With 18% for basic rate tax payers and 28% for those on the higher rate, Capital Gain Tax can take a sizable amount of profit from the sale of your property. However, it doesn’t always have to be paid and can be avoided if you have owned the property for 5 years and have personally used it as your home for at least 2 of those years.
The principle residence is the home that you have physically used and occupied the most during the 5 years before the property is sold. By proving this, a single person can avoid tax on up to £250,000 worth of gain and a married couple that files jointly are exempt from £500,000.
However, this only applies if Capital Gains Tax is necessary. The tax is not applied to the entire amount a property is sold for, just any gains that are made. It is calculated using the difference between the amount you bought and sold the property for, even then it is only paid on profits over £11,700.
For example, if a property is sold for £100,000 more than it was bought for, providing it wasn’t a principle residence, tax would only be paid on £88,300. Therefore, a basic rate tax payer will pay £15,894 in Capital Gains Tax while those on a higher rate will pay £24,724.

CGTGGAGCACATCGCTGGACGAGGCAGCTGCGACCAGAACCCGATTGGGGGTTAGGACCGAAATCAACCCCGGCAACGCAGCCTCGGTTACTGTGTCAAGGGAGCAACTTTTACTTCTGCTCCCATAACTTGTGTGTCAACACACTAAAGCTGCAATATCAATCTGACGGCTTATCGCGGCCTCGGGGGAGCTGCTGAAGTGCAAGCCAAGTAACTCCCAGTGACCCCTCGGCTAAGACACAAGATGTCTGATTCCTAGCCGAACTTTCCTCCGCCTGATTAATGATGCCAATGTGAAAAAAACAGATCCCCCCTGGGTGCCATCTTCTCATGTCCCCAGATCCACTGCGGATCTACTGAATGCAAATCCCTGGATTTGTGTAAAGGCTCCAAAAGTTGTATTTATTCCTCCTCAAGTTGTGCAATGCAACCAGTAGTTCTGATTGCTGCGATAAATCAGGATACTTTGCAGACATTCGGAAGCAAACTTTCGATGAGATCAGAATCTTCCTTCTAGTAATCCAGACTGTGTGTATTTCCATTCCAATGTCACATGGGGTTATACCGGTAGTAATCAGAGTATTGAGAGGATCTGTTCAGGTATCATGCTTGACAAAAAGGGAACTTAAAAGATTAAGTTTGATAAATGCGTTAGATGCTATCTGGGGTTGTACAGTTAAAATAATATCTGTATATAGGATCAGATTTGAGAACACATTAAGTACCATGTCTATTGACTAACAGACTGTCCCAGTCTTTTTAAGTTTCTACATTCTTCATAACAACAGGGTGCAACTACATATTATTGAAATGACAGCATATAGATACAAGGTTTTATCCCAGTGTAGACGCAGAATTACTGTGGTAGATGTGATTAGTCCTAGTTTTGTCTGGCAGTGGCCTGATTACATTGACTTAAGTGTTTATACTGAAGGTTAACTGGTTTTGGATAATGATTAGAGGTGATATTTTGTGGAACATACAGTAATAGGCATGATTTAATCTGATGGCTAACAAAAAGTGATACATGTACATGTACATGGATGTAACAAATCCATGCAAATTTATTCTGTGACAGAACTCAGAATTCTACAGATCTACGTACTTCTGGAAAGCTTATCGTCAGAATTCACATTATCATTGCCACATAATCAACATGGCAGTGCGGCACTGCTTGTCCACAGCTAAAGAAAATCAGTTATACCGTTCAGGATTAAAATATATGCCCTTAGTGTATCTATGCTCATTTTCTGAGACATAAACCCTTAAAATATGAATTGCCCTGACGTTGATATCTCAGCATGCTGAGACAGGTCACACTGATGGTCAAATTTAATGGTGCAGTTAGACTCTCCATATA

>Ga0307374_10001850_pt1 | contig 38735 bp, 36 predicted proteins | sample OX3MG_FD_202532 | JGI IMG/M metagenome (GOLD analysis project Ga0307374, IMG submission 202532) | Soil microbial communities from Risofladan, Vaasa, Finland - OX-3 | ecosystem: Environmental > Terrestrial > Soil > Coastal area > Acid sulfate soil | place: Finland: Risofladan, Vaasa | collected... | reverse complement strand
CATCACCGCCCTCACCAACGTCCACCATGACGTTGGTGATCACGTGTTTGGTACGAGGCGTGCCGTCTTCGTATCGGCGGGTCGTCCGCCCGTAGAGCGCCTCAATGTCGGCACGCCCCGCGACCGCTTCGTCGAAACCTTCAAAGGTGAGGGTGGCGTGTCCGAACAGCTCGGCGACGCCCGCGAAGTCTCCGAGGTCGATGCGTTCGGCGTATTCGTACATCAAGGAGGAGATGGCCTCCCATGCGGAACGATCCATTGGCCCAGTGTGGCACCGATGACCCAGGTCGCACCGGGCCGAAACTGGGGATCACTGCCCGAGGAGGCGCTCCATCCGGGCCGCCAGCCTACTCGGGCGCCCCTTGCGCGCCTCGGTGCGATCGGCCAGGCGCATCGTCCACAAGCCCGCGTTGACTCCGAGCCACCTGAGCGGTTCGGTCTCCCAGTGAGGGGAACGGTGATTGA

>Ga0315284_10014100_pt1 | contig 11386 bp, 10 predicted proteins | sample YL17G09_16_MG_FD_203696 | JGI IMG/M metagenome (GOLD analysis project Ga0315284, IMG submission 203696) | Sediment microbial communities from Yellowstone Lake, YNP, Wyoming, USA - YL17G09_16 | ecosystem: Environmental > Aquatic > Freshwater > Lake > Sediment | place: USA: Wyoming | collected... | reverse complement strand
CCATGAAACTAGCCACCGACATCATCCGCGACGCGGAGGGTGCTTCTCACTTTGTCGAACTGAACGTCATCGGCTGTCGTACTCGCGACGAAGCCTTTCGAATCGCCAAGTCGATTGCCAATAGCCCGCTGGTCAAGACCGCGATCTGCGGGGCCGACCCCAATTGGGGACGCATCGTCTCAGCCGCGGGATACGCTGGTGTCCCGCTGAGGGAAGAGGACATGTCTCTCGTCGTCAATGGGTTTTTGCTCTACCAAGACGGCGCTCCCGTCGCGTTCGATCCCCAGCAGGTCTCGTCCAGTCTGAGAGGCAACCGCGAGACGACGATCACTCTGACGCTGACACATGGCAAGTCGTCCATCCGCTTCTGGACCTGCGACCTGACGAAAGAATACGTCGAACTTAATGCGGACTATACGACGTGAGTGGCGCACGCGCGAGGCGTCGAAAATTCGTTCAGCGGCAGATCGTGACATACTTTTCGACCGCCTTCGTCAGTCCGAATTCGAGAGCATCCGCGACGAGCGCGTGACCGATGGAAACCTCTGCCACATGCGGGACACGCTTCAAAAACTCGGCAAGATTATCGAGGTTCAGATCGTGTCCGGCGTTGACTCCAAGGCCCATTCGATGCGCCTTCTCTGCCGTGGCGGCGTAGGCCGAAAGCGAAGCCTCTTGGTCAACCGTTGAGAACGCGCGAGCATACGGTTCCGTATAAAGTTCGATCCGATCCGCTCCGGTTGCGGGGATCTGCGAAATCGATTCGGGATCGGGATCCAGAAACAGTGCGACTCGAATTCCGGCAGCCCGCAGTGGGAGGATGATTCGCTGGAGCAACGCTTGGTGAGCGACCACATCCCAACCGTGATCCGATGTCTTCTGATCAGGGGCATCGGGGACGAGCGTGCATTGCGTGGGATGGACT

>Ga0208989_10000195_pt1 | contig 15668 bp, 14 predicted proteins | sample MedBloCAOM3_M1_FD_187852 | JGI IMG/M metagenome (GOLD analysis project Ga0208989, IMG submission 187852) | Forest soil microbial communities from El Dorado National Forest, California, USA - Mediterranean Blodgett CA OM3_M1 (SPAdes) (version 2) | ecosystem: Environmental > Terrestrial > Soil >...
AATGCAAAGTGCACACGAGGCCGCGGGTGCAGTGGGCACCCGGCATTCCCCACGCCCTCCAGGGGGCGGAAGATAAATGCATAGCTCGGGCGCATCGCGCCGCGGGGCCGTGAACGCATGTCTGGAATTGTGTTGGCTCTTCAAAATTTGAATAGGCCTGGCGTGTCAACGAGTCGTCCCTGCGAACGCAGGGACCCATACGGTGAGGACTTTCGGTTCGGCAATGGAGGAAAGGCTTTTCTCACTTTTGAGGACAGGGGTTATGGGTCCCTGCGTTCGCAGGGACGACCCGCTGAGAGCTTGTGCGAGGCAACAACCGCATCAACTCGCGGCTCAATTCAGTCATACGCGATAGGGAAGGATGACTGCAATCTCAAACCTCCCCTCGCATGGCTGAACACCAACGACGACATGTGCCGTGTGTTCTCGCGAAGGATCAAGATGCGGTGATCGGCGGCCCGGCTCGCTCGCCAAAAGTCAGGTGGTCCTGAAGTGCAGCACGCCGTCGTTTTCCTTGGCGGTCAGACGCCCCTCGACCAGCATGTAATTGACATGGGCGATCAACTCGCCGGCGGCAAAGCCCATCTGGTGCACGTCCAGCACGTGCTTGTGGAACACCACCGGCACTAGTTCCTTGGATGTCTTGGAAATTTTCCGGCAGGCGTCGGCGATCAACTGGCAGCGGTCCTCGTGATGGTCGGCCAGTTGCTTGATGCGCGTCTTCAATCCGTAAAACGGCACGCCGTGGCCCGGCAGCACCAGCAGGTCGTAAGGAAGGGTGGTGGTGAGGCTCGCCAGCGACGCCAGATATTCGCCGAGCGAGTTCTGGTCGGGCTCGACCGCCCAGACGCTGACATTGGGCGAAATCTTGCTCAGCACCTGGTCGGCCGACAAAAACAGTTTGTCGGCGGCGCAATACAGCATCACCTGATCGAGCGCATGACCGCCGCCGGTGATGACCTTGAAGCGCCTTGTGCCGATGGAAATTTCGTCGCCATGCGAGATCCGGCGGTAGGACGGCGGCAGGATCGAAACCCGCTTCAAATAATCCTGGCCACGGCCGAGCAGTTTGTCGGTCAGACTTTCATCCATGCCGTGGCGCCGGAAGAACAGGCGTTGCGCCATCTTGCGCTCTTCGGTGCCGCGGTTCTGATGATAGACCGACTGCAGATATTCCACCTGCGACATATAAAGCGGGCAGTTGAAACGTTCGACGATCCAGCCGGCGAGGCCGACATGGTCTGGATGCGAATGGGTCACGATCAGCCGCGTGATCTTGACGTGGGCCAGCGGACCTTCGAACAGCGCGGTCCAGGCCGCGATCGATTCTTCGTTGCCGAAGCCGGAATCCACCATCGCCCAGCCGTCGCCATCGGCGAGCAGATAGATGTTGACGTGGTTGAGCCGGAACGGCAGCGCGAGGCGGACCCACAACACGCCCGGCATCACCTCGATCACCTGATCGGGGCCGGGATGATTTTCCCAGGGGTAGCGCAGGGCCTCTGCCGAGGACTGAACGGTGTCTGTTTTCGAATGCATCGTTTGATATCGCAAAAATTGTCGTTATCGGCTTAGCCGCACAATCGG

It is important to note that these figures are unique to residential properties and other assets may carry different rates. Alongside this, the tax-free figures can change with each financial year, the 2018/19 figure of £11,700 showed a £400 increase on 2017/18’s £11,300.
Typically, Capital Gains Tax is paid by those with property portfolios who look to buy, improve and sell houses to make a profit. So, if you’re looking to downsize your home or need a quick sale on your main home, it will more than likely be one less tax to worry about.
If you’re selling an inherited property, you will only be eligible to pay Capital Gains Tax if you already own a property, making the inheritance your second. If this is the case, then you need to tell HMRC which property is your main home. Once this has been done, the typical rules for Capital Gains Tax will apply depending on whether you decide to sell your home, or the second property.
Regardless of whether you’re due to pay Capital Gains Tax on the sale of a property, it still has to be declared through HMRC. Failure to do so could risk accusations of tax evasion.
We hope this post has made the CGT process considerably clearer, giving you greater confidence to deal with it effectively. If you’re still unsure, we suggest talking to family and friends who have been in similar situations, and further consulting an accountant and solicitor for clarification. Plus, you can check out our CGT calculator here. As they say, tax doesn’t have to be taxing.
Get your free cash offer
Like you, every property is unique, so we’ll just need a few details before we can make you an offer
Or call us free today on 0800 652 8612
Alternatively you can request a callback